You might not associate physiotherapy with cancer treatment. But physiotherapy is about repairing damage, improving mobility, reducing pain and stiffness and improving quality of life.
It is an important factor in recovering from cancer as it works to strengthen and heal the body. Many people with cancer experience physical difficulties, such as problems with strength, endurance, flexibility, balance and coordination.
Physiotherapy is the use of manual therapies and evidence-based care to assess, diagnose, treat and prevent a variety of health conditions and movement disorders. The techniques used can assist recovery by helping to rebuild weakened tissue.
Our physiotherapists work with people following surgery, radiotherapy and chemotherapy. They can help minimise long and short-term side effects and also prevent unnecessary disability. They also promote healthy behaviours such as physical activity and weight-control.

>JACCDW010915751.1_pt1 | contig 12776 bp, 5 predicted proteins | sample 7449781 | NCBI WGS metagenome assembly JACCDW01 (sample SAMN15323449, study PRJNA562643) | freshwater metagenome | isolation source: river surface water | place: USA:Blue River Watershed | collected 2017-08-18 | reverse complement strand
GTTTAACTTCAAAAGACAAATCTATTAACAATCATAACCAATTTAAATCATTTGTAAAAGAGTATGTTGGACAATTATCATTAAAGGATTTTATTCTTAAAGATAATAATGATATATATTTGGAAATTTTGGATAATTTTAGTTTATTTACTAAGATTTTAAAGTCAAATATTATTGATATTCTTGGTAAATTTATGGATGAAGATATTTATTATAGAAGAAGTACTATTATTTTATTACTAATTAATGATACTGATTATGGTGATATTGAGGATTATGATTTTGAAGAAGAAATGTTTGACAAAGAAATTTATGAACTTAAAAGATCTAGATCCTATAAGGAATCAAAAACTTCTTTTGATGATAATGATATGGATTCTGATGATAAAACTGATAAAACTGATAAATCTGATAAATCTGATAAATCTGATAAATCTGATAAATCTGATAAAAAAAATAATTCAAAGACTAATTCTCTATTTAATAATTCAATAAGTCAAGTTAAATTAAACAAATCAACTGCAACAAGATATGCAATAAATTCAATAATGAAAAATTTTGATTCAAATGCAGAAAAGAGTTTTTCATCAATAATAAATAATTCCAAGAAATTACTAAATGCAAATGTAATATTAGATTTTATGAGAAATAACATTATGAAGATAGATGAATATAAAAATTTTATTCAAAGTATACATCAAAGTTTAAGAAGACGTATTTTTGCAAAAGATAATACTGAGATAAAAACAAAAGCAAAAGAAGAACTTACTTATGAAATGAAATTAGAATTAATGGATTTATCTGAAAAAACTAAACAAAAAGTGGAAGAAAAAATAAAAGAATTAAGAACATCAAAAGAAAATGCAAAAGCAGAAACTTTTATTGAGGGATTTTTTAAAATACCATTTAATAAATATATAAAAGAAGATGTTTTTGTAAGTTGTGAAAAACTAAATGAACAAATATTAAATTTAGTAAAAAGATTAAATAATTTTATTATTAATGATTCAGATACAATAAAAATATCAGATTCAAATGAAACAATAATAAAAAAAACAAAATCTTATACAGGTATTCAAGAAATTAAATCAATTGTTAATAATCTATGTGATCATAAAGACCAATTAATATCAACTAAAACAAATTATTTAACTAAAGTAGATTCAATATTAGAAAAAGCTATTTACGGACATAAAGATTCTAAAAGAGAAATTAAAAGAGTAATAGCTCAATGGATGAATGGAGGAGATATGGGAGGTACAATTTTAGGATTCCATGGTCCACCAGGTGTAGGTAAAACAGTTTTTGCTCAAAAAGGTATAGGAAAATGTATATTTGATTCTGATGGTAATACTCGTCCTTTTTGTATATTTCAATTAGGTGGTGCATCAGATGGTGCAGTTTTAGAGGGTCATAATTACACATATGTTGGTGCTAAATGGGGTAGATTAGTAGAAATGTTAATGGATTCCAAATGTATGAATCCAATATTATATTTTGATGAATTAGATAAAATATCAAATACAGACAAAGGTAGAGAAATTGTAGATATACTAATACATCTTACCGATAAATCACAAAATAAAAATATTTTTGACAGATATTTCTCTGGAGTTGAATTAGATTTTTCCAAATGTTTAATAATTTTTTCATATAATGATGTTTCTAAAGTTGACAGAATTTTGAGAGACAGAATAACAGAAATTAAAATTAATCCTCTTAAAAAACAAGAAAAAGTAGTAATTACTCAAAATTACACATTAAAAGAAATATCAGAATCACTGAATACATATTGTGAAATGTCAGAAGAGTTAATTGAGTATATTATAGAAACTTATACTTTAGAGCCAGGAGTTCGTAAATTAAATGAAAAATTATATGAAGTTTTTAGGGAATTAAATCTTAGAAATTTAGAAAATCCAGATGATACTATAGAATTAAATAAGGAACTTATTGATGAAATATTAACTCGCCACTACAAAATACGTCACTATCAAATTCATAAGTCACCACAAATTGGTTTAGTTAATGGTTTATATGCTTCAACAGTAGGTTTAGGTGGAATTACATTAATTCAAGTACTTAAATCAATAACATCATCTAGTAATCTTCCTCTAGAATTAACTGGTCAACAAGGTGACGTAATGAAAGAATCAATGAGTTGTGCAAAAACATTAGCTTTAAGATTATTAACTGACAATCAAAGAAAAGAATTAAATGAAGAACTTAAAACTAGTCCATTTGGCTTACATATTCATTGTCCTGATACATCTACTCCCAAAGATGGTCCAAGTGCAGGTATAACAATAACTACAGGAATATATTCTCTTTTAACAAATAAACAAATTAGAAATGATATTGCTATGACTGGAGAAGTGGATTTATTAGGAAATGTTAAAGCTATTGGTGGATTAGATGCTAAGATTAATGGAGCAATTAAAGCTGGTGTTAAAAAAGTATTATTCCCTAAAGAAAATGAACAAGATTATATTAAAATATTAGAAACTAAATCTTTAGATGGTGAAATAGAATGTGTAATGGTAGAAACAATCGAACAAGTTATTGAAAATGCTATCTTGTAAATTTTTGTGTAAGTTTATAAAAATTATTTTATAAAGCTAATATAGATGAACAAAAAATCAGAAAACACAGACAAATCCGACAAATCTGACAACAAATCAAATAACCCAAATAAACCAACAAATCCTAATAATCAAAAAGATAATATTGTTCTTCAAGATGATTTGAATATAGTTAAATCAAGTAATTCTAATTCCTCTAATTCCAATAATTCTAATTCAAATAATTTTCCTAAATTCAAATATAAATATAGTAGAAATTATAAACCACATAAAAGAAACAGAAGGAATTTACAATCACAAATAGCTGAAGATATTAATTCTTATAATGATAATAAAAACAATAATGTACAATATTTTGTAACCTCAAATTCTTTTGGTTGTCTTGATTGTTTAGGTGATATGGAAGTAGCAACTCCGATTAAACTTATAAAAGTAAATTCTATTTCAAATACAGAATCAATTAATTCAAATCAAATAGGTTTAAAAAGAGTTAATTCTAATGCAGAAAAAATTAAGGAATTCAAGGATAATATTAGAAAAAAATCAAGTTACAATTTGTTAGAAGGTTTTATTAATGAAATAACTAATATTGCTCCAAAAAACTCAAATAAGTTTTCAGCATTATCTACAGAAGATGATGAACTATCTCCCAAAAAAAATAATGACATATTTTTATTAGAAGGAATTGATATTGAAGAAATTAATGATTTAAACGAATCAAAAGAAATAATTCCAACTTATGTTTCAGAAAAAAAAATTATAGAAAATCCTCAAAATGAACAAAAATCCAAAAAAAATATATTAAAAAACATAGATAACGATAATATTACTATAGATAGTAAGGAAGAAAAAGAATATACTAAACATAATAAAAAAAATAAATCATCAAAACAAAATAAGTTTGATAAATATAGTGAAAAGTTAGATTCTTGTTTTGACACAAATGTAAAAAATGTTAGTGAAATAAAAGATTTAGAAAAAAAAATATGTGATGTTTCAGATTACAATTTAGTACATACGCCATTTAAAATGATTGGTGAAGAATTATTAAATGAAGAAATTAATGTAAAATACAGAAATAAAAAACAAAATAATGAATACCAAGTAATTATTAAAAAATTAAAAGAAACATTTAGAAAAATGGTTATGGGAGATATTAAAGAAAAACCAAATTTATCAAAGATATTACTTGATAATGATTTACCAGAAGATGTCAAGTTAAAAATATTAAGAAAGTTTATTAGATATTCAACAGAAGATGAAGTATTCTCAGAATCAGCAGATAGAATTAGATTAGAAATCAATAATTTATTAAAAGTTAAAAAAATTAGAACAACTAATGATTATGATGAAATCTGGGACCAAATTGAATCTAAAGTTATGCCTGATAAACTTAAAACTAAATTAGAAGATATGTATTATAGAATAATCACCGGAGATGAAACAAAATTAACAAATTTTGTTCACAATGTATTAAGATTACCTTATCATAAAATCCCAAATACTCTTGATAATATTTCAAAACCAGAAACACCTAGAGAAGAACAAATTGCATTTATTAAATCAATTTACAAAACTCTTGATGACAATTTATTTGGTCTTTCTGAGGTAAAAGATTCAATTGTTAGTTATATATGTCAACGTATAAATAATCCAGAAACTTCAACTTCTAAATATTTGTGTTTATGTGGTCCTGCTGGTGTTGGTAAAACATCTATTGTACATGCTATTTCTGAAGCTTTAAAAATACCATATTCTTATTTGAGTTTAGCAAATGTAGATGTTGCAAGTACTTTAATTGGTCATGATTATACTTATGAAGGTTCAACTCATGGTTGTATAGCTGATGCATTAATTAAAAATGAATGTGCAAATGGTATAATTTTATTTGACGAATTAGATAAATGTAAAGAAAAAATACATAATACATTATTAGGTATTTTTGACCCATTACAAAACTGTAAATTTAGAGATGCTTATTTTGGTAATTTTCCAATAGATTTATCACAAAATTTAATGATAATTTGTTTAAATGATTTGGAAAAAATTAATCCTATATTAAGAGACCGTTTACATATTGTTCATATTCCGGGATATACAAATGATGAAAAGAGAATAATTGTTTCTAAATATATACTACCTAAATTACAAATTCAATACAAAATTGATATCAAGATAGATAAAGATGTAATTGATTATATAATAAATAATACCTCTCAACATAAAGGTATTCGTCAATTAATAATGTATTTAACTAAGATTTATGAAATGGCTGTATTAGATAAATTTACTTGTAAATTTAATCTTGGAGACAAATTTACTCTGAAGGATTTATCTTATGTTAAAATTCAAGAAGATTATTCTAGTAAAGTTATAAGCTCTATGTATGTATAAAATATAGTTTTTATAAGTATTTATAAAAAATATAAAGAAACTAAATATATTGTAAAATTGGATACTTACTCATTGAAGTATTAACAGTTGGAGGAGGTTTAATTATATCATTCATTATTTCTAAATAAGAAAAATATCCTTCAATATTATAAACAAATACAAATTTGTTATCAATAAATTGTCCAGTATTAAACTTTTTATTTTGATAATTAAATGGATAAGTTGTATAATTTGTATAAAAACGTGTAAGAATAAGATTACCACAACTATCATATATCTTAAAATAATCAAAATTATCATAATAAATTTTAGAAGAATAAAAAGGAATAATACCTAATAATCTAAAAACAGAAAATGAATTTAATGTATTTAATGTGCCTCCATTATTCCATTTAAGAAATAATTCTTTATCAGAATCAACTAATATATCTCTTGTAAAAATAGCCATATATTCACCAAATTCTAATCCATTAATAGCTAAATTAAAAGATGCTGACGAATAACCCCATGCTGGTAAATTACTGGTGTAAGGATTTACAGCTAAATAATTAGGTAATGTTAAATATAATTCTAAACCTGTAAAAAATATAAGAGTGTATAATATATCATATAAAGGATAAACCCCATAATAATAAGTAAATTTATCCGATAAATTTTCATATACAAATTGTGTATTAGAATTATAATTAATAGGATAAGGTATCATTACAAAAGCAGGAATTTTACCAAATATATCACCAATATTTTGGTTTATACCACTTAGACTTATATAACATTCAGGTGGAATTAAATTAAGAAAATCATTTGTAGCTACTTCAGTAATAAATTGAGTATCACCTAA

To encourage our patients to get mobile after surgery, we ask them to bring comfortable clothes instead of pyjamas, and get out of bed as soon as they can and move around.
These are just some of the issues that physiotherapy can help with:
- Shortness of breath
- Joint pain and stiffness
- Falls prevention
- Pelvic floor muscle function
- Sexual function
Physiotherapists play an important educational role during and after cancer treatments and in helping promote a proactive approach for patients.